Google and GSK explore medical frontier
Philip Ellison 04 August, 2016 at 05:08
GlaxoSmithKline has teamed up with Verily Life Sciences, a division of Google’s parent company Alphabet, to found a brand new company; Galvani Bioelectronics. The UK-based joint venture will focus on developing treatments for chronic illnesses such as asthma and diabetes, through the development of tiny bioelectronic implants.
The new company is named after 18th century scientist Luigi Aloisio Galvani, who pioneered the field of bioelectronics and gained renown for his experiment in which he used electricity to cause dead frog legs to twitch and kick as if alive. While that particular breakthrough took place over 200 years ago, bioelectronic medicine remains a relatively new field of study.
“This is an ambitious collaboration allowing GSK and Verily to combine forces and have a huge impact on an emerging field,” says Verily’s CTO, Brian Otis. “Bioelectronic medicine is a new area of therapeutic exploration, and we know that success will require the confluence of deep disease biology expertise and new highly miniaturised technologies.”
It is the hope of the Galvani team (split between Stevenage and San Francisco) that strides in this area will revolutionise the treatment and management of inflammatory, metabolic and endocrine illnesses. Bioelectronic devices are predicted to be similar in size to a small pill or grain of rice, and will be implanted via keyhole surgery. At present, challenges include ensuring they can be battery-powered and will continue to function within the body for years at a time.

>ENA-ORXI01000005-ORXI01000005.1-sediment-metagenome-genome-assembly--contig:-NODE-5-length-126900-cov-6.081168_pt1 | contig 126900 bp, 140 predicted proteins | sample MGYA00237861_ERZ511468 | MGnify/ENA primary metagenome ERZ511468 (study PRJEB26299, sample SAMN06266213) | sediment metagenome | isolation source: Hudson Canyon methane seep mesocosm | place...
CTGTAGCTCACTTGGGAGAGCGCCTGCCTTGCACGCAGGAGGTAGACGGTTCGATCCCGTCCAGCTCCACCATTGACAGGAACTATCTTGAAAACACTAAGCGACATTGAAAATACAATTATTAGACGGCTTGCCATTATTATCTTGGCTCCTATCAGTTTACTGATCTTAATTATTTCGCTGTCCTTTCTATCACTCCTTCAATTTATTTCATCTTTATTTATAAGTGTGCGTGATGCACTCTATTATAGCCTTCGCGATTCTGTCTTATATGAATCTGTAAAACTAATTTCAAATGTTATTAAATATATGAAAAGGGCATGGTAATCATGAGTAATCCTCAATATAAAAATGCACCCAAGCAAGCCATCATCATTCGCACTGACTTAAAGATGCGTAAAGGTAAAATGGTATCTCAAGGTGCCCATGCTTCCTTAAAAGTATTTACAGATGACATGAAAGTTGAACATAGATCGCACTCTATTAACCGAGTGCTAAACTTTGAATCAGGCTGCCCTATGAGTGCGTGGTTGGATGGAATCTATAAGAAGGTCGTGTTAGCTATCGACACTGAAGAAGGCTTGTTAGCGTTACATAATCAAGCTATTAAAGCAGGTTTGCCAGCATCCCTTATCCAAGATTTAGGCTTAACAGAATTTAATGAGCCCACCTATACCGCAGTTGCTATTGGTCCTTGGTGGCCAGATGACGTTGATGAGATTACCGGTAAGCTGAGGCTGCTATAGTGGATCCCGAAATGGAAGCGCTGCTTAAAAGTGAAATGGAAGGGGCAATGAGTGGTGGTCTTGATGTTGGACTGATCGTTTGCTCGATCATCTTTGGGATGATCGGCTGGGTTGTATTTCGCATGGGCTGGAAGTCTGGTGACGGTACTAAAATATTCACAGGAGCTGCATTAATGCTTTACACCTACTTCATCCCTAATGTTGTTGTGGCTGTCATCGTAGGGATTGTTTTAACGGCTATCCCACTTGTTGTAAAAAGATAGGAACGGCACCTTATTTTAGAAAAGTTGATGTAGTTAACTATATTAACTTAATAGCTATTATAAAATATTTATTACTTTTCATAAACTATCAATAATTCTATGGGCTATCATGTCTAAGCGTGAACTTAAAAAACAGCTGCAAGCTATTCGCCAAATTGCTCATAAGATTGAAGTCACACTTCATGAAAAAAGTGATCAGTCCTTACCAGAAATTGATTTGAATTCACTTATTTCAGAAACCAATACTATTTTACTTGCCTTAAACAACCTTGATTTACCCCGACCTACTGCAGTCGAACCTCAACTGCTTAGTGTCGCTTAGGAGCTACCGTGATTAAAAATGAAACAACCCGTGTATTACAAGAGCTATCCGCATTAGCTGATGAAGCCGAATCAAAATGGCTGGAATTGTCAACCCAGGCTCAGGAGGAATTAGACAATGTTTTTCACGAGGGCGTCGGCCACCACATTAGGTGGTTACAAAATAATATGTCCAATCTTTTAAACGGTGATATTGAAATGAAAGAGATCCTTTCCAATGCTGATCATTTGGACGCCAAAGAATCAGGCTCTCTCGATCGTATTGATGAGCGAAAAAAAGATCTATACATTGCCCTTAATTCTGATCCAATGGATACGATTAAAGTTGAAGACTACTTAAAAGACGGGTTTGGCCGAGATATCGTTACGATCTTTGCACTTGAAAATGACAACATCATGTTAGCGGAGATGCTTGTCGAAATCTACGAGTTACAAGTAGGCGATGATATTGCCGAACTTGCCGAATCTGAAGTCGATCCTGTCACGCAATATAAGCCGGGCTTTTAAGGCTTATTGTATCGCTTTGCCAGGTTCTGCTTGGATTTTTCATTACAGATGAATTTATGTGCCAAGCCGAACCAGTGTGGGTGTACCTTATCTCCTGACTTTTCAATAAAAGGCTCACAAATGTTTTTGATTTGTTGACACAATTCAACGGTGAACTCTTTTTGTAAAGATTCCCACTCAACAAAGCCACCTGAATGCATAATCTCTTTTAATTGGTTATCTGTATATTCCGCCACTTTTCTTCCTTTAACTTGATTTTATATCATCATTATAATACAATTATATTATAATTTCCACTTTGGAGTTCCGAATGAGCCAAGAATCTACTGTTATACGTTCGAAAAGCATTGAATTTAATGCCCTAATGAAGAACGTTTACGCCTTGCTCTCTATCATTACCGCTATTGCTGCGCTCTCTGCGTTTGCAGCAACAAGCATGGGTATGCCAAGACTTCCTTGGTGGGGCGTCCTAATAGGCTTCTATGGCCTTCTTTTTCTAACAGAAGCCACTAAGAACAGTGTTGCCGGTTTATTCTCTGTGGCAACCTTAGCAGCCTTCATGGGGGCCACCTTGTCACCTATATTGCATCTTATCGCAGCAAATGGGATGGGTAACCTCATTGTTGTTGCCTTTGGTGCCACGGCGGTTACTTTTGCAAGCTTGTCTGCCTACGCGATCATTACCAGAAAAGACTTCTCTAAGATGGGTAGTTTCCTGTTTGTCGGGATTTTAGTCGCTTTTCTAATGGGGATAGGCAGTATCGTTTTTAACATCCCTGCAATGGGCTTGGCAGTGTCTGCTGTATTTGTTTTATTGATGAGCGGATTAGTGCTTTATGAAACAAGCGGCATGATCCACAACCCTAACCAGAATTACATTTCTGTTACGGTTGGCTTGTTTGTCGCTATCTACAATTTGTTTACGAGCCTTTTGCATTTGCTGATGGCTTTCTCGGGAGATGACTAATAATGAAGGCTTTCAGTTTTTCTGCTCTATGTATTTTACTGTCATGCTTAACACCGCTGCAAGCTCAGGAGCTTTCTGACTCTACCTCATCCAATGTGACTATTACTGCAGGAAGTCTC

“The smaller the devices the less they will need to be charged and the more precise they are, and the more attractive this will be as an intervention,” says Kristoffer Famm, Head of Bioelectronics at GSK. “Hopefully in 10 years there will be a treatment option where your doctor will say ‘why don’t you go for a bioelectronics?’ and a surgeon will do a little procedure and it will help the organ to do what it should be doing.”
GSK first began considering the potential of bioelectronic technologies back in 2013, when Famm published a paper outlining the applications of “electroceuticals”.
Galvani is the latest in a series of partnerships undertaken by Alphabet in MedTech. Last year, they launched Verb Surgical Inc., an innovation space for next generation robotic and medical devices, in conjunction with Johnson & Johnson. Additionally, Verily is currently working on a smart contact lens with Swiss pharmaceutical company Novartis, which will help monitor diabetes through an in-built glucose sensor.
GSK has committed investment of £275 million to its UK operations, maintaining that it is still an “attractive” place to do business following the result of the EU Referendum.